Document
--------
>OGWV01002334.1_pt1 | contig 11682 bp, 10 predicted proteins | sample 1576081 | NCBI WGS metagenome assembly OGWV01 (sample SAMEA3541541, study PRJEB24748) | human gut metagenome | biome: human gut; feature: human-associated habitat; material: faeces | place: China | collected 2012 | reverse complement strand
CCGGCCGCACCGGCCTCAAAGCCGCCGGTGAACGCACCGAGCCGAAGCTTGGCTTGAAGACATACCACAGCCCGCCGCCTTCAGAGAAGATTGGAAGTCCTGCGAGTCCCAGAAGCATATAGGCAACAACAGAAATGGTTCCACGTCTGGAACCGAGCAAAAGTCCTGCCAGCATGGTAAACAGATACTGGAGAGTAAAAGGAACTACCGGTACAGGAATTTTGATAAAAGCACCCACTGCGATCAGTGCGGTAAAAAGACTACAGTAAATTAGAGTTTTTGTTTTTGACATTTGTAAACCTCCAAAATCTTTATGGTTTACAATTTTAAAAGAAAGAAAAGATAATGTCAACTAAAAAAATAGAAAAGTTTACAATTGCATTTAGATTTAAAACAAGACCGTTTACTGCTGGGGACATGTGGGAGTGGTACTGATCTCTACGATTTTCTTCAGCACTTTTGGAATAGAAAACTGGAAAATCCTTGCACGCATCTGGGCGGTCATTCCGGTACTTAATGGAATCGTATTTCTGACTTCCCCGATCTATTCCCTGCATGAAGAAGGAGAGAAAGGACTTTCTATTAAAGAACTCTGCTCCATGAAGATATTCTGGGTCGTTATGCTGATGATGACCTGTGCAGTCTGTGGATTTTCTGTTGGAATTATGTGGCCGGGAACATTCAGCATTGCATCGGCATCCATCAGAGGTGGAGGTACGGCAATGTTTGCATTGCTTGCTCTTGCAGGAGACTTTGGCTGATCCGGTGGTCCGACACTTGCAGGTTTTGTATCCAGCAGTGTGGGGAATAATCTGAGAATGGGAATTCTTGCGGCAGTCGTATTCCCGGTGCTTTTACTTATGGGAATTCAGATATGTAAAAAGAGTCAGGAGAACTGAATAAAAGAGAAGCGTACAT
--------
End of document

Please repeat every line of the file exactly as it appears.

>OGWV01002334.1_pt1 | contig 11682 bp, 10 predicted proteins | sample 1576081 | NCBI WGS metagenome assembly OGWV01 (sample SAMEA3541541, study PRJEB24748) | human gut metagenome | biome: human gut; feature: human-associated habitat; material: faeces | place: China | collected 2012 | reverse complement strand
CCGGCCGCACCGGCCTCAAAGCCGCCGGTGAACGCACCGAGCCGAAGCTTGGCTTGAAGACATACCACAGCCCGCCGCCTTCAGAGAAGATTGGAAGTCCTGCGAGTCCCAGAAGCATATAGGCAACAACAGAAATGGTTCCACGTCTGGAACCGAGCAAAAGTCCTGCCAGCATGGTAAACAGATACTGGAGAGTAAAAGGAACTACCGGTACAGGAATTTTGATAAAAGCACCCACTGCGATCAGTGCGGTAAAAAGACTACAGTAAATTAGAGTTTTTGTTTTTGACATTTGTAAACCTCCAAAATCTTTATGGTTTACAATTTTAAAAGAAAGAAAAGATAATGTCAACTAAAAAAATAGAAAAGTTTACAATTGCATTTAGATTTAAAACAAGACCGTTTACTGCTGGGGACATGTGGGAGTGGTACTGATCTCTACGATTTTCTTCAGCACTTTTGGAATAGAAAACTGGAAAATCCTTGCACGCATCTGGGCGGTCATTCCGGTACTTAATGGAATCGTATTTCTGACTTCCCCGATCTATTCCCTGCATGAAGAAGGAGAGAAAGGACTTTCTATTAAAGAACTCTGCTCCATGAAGATATTCTGGGTCGTTATGCTGATGATGACCTGTGCAGTCTGTGGATTTTCTGTTGGAATTATGTGGCCGGGAACATTCAGCATTGCATCGGCATCCATCAGAGGTGGAGGTACGGCAATGTTTGCATTGCTTGCTCTTGCAGGAGACTTTGGCTGATCCGGTGGTCCGACACTTGCAGGTTTTGTATCCAGCAGTGTGGGGAATAATCTGAGAATGGGAATTCTTGCGGCAGTCGTATTCCCGGTGCTTTTACTTATGGGAATTCAGATATGTAAAAAGAGTCAGGAGAACTGAATAAAAGAGAAGCGTACAT